Nechvatal's Visionary Computer Virus

Robert C. Morgan

There is a poignancy in these new computer virus paintings by Joseph
Nechvatal that is rarely discussed; yet it is an essential aspect of
their message. Embedded in his canvases, one may discover an
authenticity that is disappearing, perhaps already forgotten. It is an
authenticity about the structure of seeing images, an authenticity that
is vanishing, folding in upon itself, as history is being sucked into
time capsules and sound bites. Nechvatal's art has the capability to
imply a transcendence into the spiritual galaxies of the mind - an
ascendance that reaches far beyond the banalities of our strictly
utilitarian, computerized society.

To speak of poignancy in relation to these canvases by Nechvatal is to
suggest that they are immersed in feeling or that they are given to the
metalanguage of visual poetry. They are "paintings" not so much about
the history of art, as about a network of historical images. To feel
something - a sensation, for instance - in relation to one of these
grandiose image-works by Nechvatal is to become engaged in a special
kind of experience. It is an experience directly related to the dense
overlay of information that we perceive on a consistent basis. Yet
instead of sensing frustration over the consumption of so many images,
one might feel in Nechvatal's art a particular solace and harmony, an
ability to flow into the stream of images, to let oneself become
immersed, baptized, chastened. It might be compared to driving an
automobile into a nightmarish fog where even the hood over the engine
disappears. There is only the glowing windshield in front of one's
eyes. The headlights depict a certain ambiance, a dispersal of imagery,
where it is impossible to detect anything in particular. Yet the
automobile continues to roar through the fog on a solitary highway at
night. The direction is unknown, the visibility is scarce. Such an
experience would naturally incite fear and trepidation, a sense of being
lost in some unknown territory, caught in some relentless terror. There
is another possibility, in fact. It is the possibility that the
territory is not unknown, it is only forgotten, subjugated and repressed
somewhere in the primal subconscious - the place where the mind used to
travel, but has over the centuries forgotten its direction.

This new possibility is related to an infinite visuality - a type of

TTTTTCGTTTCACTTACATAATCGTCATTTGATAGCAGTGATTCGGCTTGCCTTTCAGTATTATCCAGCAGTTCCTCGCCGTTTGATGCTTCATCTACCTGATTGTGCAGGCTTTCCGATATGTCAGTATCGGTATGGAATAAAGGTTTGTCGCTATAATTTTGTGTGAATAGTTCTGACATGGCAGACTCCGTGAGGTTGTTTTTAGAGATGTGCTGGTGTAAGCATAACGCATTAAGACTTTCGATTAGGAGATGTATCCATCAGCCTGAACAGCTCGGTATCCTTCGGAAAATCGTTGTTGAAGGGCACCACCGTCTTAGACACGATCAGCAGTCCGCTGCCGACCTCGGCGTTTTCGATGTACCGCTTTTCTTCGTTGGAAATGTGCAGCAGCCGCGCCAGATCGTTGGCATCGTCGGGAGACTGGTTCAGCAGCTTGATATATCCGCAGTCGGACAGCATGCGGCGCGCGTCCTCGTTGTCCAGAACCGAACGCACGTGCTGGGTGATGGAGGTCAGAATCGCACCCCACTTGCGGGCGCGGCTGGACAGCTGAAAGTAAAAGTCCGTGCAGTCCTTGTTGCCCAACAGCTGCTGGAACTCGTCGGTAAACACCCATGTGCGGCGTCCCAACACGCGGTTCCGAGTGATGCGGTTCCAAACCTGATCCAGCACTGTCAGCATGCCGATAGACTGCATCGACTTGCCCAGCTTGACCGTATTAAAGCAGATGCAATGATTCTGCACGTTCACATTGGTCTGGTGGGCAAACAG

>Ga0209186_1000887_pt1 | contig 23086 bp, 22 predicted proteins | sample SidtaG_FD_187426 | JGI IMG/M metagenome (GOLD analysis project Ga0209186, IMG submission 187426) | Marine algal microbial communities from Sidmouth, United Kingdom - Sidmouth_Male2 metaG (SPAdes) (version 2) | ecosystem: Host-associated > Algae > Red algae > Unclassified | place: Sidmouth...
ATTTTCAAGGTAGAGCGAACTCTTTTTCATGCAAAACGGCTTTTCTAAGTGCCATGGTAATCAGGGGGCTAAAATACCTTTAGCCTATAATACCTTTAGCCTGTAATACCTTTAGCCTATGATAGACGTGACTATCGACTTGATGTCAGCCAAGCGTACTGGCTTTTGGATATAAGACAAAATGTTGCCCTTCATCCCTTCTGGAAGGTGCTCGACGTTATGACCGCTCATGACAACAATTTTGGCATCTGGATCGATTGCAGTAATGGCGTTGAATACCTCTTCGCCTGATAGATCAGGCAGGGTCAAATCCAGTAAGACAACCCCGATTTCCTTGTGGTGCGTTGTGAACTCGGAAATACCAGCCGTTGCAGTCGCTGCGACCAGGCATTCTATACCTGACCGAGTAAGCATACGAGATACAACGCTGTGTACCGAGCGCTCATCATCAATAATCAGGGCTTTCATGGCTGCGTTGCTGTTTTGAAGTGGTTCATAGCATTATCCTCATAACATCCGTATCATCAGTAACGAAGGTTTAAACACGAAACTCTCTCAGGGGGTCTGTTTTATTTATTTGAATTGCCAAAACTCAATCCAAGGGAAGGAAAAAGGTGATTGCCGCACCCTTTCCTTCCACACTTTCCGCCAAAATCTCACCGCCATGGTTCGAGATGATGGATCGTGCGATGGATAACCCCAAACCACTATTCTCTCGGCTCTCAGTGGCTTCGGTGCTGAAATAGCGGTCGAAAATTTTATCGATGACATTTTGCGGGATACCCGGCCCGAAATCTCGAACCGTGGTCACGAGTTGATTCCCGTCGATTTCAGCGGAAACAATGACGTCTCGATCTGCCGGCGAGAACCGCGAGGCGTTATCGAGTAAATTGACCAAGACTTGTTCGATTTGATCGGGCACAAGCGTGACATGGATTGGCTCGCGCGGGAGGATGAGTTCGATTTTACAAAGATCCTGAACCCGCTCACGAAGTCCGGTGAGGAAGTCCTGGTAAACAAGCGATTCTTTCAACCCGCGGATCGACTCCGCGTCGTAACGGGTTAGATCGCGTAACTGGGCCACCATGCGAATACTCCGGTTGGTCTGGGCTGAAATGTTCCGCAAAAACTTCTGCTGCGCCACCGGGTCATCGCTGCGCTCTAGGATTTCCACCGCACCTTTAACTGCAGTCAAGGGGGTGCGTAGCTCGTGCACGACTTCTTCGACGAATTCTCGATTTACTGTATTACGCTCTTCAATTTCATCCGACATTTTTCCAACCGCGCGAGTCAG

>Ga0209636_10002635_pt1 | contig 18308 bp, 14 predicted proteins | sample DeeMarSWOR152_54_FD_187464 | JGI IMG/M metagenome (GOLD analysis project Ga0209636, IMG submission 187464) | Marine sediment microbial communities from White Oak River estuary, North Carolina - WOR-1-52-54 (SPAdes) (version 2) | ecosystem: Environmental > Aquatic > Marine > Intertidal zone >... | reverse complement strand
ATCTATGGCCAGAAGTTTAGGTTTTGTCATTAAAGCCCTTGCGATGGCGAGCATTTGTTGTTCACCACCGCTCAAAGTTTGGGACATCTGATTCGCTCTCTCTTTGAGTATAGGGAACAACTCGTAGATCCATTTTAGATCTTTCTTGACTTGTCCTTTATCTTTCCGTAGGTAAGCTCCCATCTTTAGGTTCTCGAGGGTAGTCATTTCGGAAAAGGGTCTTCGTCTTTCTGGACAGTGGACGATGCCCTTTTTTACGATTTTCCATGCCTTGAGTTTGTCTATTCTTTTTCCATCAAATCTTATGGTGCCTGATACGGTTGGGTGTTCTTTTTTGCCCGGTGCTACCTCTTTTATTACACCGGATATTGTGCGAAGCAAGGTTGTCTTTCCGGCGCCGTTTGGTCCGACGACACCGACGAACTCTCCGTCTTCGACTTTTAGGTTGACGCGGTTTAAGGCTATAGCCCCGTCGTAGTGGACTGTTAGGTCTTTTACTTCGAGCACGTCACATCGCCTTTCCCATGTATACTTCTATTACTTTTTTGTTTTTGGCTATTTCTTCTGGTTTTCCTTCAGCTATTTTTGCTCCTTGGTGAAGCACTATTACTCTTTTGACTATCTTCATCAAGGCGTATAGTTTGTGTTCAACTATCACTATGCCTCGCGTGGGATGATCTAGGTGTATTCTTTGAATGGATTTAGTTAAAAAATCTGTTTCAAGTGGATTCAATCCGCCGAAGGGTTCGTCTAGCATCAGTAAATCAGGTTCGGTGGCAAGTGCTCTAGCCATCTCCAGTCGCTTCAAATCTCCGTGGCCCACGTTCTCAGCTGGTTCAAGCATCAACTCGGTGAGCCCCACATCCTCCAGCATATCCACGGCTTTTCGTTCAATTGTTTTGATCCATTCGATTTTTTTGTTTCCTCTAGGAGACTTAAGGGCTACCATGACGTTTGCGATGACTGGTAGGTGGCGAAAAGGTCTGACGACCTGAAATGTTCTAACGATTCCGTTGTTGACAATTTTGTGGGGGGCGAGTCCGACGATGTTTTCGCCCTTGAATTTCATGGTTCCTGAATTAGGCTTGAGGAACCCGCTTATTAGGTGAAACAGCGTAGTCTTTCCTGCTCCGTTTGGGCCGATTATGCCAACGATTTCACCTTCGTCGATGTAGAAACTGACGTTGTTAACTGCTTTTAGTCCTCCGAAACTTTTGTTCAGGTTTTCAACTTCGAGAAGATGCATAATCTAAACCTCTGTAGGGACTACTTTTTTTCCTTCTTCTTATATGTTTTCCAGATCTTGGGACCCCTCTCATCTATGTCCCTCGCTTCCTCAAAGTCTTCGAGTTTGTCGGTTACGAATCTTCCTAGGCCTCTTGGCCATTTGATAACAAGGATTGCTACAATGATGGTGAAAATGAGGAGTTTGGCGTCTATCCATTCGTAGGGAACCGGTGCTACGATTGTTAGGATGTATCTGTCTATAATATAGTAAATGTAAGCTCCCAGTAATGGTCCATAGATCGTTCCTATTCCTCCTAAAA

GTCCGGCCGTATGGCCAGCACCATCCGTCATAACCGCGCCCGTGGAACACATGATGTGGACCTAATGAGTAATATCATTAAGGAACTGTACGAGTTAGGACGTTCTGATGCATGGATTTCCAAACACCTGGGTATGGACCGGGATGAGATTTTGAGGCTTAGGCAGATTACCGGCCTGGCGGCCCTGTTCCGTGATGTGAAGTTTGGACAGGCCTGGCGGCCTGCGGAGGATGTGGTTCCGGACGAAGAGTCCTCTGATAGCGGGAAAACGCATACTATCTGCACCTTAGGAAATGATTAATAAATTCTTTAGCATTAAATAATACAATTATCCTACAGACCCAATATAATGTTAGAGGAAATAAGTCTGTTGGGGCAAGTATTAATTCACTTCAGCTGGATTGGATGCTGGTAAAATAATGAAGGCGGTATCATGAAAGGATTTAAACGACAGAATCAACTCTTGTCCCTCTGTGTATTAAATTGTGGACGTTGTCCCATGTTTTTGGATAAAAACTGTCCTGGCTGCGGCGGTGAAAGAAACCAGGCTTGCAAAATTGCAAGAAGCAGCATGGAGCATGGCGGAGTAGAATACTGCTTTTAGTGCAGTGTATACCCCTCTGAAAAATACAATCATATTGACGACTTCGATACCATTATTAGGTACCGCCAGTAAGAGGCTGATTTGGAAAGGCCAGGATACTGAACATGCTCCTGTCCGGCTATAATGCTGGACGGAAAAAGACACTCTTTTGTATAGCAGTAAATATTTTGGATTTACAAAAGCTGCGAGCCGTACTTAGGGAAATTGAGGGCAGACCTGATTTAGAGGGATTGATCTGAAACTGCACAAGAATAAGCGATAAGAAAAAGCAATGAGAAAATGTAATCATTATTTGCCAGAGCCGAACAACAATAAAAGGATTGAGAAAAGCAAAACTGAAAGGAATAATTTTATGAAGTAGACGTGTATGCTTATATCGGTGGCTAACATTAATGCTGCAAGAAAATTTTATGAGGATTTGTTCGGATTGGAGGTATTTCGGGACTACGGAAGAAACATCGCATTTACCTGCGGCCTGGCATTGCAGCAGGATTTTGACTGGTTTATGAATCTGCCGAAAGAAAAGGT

seeing that depends on the intuition of the mind's eye - an intuition
that does not fear the limitless boundaries of the image overlay, but
instead, learns to accommodate the structure of their density. To
experience these computer virus images is to conceptualize reality
rather than to categorize it - to come to terms with the infrastructural
basis of the image - the fluctuation and fluidity of the image - as if
all images were a single constellation, a single repository without
limits or constraints.

Given this condition of seeing, the mind is capable of traveling without
fear and with a rejuvenated visual intuition at its sensory disposal.
The mind travels through the eye, and again, back to the mind, as an
infinite reverberation, contingent upon the consciousness of seeing and
the recognition of its own thought processes.

These inextricably intertwining processes of seeing and thinking
contribute directly to how the emotions are stirred. They are not
stirred by hysteria or fear but by subtle passages, like music, like
architecture, in fact, like the rhythmical staccato movement found in
the buildings at Arc-et-Senans. For it goes without saying that
Nechvatal has become acculturated by these buildings over the past three
years and to the inexorably beautiful regions of the Jura - the gradual,
bending hills where Claude-Nicolas Ledoux first envisioned his
architectural fantasy over two centuries ago.

Nechvatal is fundamentally a conceptualist more than a simulationist;
yet he implies in his computer viruses a poetry that is fully
democratic, completely anti-autocratic. It is a metalanguage of the
soul - a concept, by the way, also confused by leading postmodernists,
especially in America. Nechvatal is an artist whose work needs to be
seen, and considered beyond the boundaries of the computer terminal and
beyond the theoretical limits of the postmodern. He is an imagist more
than a painter, yet he is a major artist, an artist of supplemental
stature, whose poetry ascends into the electronic network of images long
forgotten, assiduously displaced. Indeed, there is something poignant in
knowing that when the artist first visited Paris several years ago, he
spent his evenings reading Deleuze and Guattari and his days at the
Louvre studying the great paintings of David. This suggests that
Nechvatal was intent upon inventing a new language of art through this
conjugation of these experiences. It further suggests that he saw the
need to re-introduce the romantic impulse back into art and into the
excitement of image making and reflective thought. The computer virus
paintings are the result of this venture.

Robert C. Morgan

First Published in the book Joseph Nechvatal: Computer Virus Project,
Saline Royale d'Arc-et-Senans and FRAC Franche-Comte, 1993